Between Hope and Critique: Human Rights, Social Justice and Re-Imagining International Law from the Bottom Up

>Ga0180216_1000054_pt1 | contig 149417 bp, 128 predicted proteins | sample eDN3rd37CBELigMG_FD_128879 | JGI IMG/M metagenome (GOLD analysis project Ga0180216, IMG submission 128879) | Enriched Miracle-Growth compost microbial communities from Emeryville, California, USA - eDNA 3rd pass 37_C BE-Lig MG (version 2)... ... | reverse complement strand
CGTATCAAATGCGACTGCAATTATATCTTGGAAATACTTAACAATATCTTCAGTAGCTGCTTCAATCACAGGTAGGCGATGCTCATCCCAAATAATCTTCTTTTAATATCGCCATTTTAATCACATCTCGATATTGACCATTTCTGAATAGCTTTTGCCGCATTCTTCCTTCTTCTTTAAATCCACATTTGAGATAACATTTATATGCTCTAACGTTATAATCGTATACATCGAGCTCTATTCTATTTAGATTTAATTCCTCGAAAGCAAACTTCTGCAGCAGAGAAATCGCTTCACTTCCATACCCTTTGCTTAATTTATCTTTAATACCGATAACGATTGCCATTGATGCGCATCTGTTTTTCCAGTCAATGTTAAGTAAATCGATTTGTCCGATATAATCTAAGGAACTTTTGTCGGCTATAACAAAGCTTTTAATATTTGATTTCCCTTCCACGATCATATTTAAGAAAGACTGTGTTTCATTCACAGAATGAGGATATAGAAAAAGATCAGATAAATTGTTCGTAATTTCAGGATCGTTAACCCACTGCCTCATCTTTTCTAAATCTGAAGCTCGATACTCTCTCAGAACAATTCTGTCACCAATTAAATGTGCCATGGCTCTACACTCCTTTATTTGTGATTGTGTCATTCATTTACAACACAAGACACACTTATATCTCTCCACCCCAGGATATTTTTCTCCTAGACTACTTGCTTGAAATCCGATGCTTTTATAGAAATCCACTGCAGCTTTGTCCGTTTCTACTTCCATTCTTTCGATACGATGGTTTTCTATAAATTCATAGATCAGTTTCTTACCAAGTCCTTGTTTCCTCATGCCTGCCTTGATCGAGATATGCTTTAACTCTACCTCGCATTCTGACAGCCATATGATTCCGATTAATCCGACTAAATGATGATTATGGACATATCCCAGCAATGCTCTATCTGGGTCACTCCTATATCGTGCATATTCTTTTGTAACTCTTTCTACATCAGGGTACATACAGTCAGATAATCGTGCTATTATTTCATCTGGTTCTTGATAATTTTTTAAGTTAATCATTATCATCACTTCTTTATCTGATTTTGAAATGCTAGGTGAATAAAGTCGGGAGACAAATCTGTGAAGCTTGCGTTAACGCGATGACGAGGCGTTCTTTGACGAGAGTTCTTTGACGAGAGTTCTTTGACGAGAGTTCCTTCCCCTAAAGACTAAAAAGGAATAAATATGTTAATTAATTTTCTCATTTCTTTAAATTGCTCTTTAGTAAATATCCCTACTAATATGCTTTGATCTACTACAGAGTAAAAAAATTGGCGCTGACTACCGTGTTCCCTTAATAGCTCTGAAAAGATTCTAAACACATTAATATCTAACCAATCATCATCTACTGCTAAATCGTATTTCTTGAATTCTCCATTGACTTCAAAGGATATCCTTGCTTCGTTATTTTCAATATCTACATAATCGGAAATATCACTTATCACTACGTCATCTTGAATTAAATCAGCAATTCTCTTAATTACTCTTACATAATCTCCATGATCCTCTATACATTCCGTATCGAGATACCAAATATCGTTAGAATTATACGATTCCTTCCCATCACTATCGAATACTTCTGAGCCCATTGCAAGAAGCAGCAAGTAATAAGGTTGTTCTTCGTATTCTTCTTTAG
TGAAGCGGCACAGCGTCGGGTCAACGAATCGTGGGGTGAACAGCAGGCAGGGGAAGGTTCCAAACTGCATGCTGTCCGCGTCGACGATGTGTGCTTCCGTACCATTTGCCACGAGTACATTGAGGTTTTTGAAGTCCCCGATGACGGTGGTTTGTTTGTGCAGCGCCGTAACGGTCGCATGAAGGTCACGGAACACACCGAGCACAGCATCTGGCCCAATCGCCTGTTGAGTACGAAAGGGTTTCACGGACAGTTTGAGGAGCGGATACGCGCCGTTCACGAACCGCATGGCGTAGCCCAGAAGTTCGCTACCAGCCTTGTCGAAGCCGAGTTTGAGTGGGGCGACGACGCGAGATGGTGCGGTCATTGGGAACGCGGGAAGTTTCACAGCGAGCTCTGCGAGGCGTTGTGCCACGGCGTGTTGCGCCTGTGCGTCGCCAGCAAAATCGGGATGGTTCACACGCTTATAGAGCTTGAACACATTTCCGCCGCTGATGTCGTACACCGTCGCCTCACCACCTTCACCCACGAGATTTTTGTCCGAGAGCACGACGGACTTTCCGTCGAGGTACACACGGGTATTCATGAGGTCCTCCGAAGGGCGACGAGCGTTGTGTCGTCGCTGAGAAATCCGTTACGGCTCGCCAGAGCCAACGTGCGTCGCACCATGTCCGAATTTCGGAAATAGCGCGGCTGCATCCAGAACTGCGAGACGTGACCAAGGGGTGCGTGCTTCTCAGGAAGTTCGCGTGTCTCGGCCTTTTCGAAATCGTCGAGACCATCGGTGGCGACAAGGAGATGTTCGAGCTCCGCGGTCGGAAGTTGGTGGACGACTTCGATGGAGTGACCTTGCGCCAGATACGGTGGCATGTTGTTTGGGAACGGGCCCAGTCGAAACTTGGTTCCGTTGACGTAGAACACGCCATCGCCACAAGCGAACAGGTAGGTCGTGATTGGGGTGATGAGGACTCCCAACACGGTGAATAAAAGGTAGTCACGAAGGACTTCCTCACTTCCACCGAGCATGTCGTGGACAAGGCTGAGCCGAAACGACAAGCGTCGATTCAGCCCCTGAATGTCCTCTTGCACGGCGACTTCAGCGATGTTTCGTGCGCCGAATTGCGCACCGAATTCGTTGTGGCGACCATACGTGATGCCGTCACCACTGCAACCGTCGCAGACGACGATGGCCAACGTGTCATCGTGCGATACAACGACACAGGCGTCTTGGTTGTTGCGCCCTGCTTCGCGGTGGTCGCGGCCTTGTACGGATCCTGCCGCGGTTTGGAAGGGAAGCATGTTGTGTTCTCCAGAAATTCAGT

At a time when many social movements mobilise human rights to frame their advocacy, a growing body of critique has questioned the viability of human rights as a vehicle for social justice. This article argues that, while some critique takes aim at an encompassing human rights “project”, the contested nature of human rights calls for more granular analyses that consider the diverse constellations of actors, agendas, arenas and approaches connecting human rights to social justice. ~Taking a socio-legal approach, the article examines indigenous peoples’ use of regional human rights systems to defend or reclaim their ancestral lands, and agrarian movements’ advocacy for the recently adopted United Nations Declaration on the Rights of Peasants and Other People Working in Rural Areas. These two case studies provide insights on the ways in which social actors, including those outside the mainstream “human rights movement”, have appropriated human rights to reclaim land, resources and territories, and renegotiate control over development pathways. ~The findings suggest that, while critiques of rights identify real problems, there is a need to broaden current debates, recognise the diversity of human rights forms, and more fully consider the practices of actors located outside the human rights mainstream. By shifting the focus from institutionalised human rights actors and frameworks, to rights-claiming as a practice of contestation, it might become possible to ask different questions about whether and how human rights can sustain emancipatory action.